A Swedish-led group of European researchers set off to document the relationship between dietary electrolytes (magnesium calcium, potassium and sodium) and stroke risk. The ended up documenting the lack of an association of sodium and risk of stroke, adding to the lengthening list of "health outcomes" studies which are remarkably consistent in their conclusion: reducing dietary salt won't improve health.
Published in the March 10 issue of the Archives of Internal Medicine , the researchers studied 26,556 older Swedes; all were smokers. Over the 13.6 years of the study, the group recorded 579 stroke events. The population had extemely high salt intakes; the average sodium intakes for the five quintiles of sodium ranged from 3,909 mg/day to 5,848 mg/day (the U.S., by comparison averages about 3,500 mg/day -- lower than the lowest 20% of the Swedes in the study).
The findings: stroke incidence was nearly identical in all five quintiles and not only was there no trend in the pattern, but of the 30 separate analyses performed, not a single subgroup had a significant relationship between sodium and stroke incidence. Add this study to the list.
A long plane ride today afforded the opportunity to read an Anthony Daniels review of Ibn Warraq's new book , Defending the West: A Critique of Edward Said's Orientalism. Daniels uses what Benjamin Franklin in the play 1776 said of Thomas Jefferson's writing skills: "a peculiar felicity of expression."
That expression, offered in the context of refuting Said's famous book, was offered as printed:
Some might say that Ibn Warraq has picked an easy target: Said's work would not have been worth refuting had it not been so phenomenally successful in creating what Auden called, with regard to Freud, "a whole climate of opinion."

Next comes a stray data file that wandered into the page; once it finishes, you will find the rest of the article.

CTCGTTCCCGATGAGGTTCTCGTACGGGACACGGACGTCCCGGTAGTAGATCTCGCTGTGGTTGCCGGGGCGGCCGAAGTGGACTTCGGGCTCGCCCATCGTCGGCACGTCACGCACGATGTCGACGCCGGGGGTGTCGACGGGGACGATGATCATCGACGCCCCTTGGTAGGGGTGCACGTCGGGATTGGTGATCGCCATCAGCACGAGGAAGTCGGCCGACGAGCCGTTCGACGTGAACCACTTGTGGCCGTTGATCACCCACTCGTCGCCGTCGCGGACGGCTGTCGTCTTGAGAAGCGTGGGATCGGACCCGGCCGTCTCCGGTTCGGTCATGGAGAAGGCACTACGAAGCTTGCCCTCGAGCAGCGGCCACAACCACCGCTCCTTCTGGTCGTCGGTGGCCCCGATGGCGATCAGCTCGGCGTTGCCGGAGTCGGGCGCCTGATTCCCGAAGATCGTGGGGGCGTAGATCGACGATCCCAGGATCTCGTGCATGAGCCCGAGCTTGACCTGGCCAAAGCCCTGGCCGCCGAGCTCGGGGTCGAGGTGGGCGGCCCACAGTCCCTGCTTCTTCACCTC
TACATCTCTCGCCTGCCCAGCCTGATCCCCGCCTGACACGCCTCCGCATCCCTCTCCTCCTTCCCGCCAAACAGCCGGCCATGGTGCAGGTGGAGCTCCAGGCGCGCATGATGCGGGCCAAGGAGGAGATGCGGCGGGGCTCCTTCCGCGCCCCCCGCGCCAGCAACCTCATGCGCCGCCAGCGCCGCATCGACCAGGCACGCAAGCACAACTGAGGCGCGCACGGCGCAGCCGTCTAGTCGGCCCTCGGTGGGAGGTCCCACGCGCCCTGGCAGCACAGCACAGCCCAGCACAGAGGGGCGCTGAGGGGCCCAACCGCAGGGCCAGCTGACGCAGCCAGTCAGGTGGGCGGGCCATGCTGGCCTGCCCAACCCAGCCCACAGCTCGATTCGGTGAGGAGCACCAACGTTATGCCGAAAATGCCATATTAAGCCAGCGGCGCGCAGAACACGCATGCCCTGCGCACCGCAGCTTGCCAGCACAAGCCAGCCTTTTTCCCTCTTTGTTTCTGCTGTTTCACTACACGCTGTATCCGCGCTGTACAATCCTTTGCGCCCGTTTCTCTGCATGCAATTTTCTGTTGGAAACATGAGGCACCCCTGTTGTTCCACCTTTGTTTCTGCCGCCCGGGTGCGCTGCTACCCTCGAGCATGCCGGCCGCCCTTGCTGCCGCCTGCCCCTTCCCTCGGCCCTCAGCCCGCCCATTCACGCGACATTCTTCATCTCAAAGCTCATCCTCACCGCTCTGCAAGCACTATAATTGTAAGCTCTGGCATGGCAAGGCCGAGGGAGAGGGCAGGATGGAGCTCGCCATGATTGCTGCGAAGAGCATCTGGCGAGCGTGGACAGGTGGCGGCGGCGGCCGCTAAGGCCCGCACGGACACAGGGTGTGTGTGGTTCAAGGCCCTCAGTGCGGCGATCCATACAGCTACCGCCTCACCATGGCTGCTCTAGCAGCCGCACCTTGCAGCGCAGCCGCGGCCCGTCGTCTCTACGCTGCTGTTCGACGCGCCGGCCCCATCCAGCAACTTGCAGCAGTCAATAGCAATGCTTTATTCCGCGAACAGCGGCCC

Whatever you think about the Said/IWarraq contention, our attention was captured by the strong parallel of Said's conventional wisdom versus Warraq's critique to the Salt Institute's recurrent attempts to engage federal public health nutrition leaders in a discussion of the weakness of the scientific data offered in support of the contention that lowering dietary salt will improve health.
To paraphrase: if the federal anti-salt advocacy campaign hadn't been "so phenomenally successful" in creating a "climate of opinion" condemning salt, it would, in Warraq's appropriate words "would not have been worth refuting." Of the fifteen studies of health outcomes of salt-reduced diets , nearly every one has found no benefit and many have found additional risk.
We need a controlled trial to sort out the issues raised in these studies; all of them are merely observational. But the lack of any likelihood that a controlled trial would validate the notion of a health risk of current levels of dietary salt is trumped by the obvious fact that this unsubstantiated policy is already in place. So, even though the "hypothesis generating" studies would suggest the negative hypothesis, that lowering dietary salt would NOT improve health outcomes, the existence of the current policy based on the contrary assumption, though ostensibly "not worth refuting" is actually well worth examining.
Let's let the science guide our policy, not the momentum of obsolete assumptions. Secretary Leavitt, fund a health outcomes study of salt-reduced diets. Please.
NPR (National Public Radio) hit the nail on the head with this just-out story: "Doctors' 'Treat the Numbers' Approach Challenged ." As correspondent Richard Knox explains:
It can take scientists a decade or more to determine whether a drug actually works. In the meantime, doctors rely on other measures, like testing blood pressure and cholesterol levels, to determine whether a drug is having positive effects. But recent studies challenge the practice of prescribing medicine based on certain test results.
Doctors call it "treating the numbers" - trying to get a patient's test results to a certain target, which they assume will treat - or prevent - disease.
Knox quotes Dr. Steve Atlas of Mass General hospital: "It's a big deal because it reminds us of something that we often forget: the number isn't the outcome. And this raises concerns that just lowering the number doesn't get you where you want to be," (emphasis added)